Her Majesty's Most Honourable Privy Council known as the Privy Council of the United Kingdom or the Privy Council, is a formal body of advisers to the Sovereign of the United Kingdom. Its membership comprises senior politicians who are current or former members of either the House of Commons or the House of Lords; the Privy Council formally advises the sovereign on the exercise of the Royal Prerogative, corporately it issues executive instruments known as Orders in Council, which among other powers enact Acts of Parliament. The Council holds the delegated authority to issue Orders of Council used to regulate certain public institutions; the Council advises the sovereign on the issuing of Royal Charters, which are used to grant special status to incorporated bodies, city or borough status to local authorities. Otherwise, the Privy Council's powers have now been replaced by its executive committee, the Cabinet of the United Kingdom. Certain judicial functions are performed by the Queen-in-Council, although in practice its actual work of hearing and deciding upon cases is carried out day-to-day by the Judicial Committee of the Privy Council.
The Judicial Committee consists of senior judges appointed as Privy Counsellors: predominantly Justices of the Supreme Court of the United Kingdom and senior judges from the Commonwealth. The Privy Council acted as the High Court of Appeal for the entire British Empire, continues to hear appeals from the Crown Dependencies, the British Overseas Territories, some independent Commonwealth states; the Privy Council of the United Kingdom was preceded by the Privy Council of Scotland and the Privy Council of England. The key events in the formation of the modern Privy Council are given below: In Anglo-Saxon England, Witenagemot was an early equivalent to the Privy Council of England. During the reigns of the Norman monarchs, the English Crown was advised by a royal court or curia regis, which consisted of magnates and high officials; the body concerned itself with advising the sovereign on legislation and justice. Different bodies assuming distinct functions evolved from the court; the courts of law took over the business of dispensing justice, while Parliament became the supreme legislature of the kingdom.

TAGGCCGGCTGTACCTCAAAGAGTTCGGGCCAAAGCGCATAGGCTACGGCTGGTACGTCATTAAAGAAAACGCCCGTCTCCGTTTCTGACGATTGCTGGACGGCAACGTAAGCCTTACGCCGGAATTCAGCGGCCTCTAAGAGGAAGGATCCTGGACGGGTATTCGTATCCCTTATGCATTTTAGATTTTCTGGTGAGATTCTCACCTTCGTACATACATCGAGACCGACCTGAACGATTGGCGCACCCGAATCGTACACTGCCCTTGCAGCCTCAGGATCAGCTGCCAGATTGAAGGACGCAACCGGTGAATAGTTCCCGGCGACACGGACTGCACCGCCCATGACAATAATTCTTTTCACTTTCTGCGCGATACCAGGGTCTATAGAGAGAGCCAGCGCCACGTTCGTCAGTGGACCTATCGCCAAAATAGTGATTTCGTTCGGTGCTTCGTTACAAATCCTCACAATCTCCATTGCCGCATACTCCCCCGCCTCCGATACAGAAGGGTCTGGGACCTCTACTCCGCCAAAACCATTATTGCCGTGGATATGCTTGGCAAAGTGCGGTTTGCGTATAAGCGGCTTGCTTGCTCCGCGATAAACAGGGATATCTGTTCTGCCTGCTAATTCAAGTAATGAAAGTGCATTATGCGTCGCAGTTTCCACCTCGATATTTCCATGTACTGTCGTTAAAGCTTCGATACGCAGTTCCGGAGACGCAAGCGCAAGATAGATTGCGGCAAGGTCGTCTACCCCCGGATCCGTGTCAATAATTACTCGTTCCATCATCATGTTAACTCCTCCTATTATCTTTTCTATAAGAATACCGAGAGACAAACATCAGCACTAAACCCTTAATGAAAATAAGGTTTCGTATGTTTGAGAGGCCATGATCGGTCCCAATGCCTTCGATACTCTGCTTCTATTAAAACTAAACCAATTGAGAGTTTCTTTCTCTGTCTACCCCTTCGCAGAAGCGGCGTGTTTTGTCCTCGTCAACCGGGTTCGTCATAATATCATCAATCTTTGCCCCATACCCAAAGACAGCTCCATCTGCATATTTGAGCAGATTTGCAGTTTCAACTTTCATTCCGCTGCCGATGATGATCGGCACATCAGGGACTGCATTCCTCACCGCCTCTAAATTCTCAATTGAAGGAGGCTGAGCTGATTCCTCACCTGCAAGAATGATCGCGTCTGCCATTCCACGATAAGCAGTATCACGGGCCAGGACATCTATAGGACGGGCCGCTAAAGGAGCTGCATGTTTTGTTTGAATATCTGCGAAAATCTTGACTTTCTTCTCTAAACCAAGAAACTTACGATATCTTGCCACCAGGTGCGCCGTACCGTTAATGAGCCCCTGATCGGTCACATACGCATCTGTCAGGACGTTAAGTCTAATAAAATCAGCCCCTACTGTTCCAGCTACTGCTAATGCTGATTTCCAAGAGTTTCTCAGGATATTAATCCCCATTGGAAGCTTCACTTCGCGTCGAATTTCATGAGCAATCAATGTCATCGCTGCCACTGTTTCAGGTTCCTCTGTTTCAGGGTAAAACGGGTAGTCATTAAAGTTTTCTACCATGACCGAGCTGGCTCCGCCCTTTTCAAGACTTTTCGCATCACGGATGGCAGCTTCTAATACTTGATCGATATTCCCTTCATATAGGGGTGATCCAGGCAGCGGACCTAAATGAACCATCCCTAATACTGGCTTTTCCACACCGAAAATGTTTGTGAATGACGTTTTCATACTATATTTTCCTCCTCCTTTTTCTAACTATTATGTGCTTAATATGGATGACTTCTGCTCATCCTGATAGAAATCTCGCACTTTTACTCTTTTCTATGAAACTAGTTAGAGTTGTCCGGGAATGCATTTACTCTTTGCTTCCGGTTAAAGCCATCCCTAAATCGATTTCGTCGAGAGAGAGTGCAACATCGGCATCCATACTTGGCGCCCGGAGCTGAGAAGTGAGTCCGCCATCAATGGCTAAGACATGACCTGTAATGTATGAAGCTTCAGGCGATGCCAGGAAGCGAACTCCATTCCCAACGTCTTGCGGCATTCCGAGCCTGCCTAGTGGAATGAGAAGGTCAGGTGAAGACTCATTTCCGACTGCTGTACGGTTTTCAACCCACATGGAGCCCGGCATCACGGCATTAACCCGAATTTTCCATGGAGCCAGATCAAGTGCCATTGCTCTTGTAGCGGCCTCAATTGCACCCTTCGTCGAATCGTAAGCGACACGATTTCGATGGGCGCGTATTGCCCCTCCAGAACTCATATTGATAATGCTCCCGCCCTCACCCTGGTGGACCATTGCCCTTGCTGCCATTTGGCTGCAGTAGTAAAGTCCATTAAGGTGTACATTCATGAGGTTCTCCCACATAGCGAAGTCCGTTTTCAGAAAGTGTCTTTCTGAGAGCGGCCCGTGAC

The Council retained the power to hear legal disputes, either in the first instance or on appeal. Furthermore, laws made by the sovereign on the advice of the Council, rather than on the advice of Parliament, were accepted as valid. Powerful sovereigns used the body to circumvent the Courts and Parliament. For example, a committee of the Council—which became the Court of the Star Chamber—was during the 15th century permitted to inflict any punishment except death, without being bound by normal court procedure. During Henry VIII's reign, the sovereign, on the advice of the Council, was allowed to enact laws by mere proclamation; the legislative pre-eminence of Parliament was not restored until after Henry VIII's death. Though the royal Council retained legislative and judicial responsibilities, it became a administrative body; the Council consisted of forty members in 1553, but the sovereign relied on a smaller committee, which evolved into the modern Cabinet. By the end of the English Civil War, the monarchy, House of Lords, Privy Council had been abolished.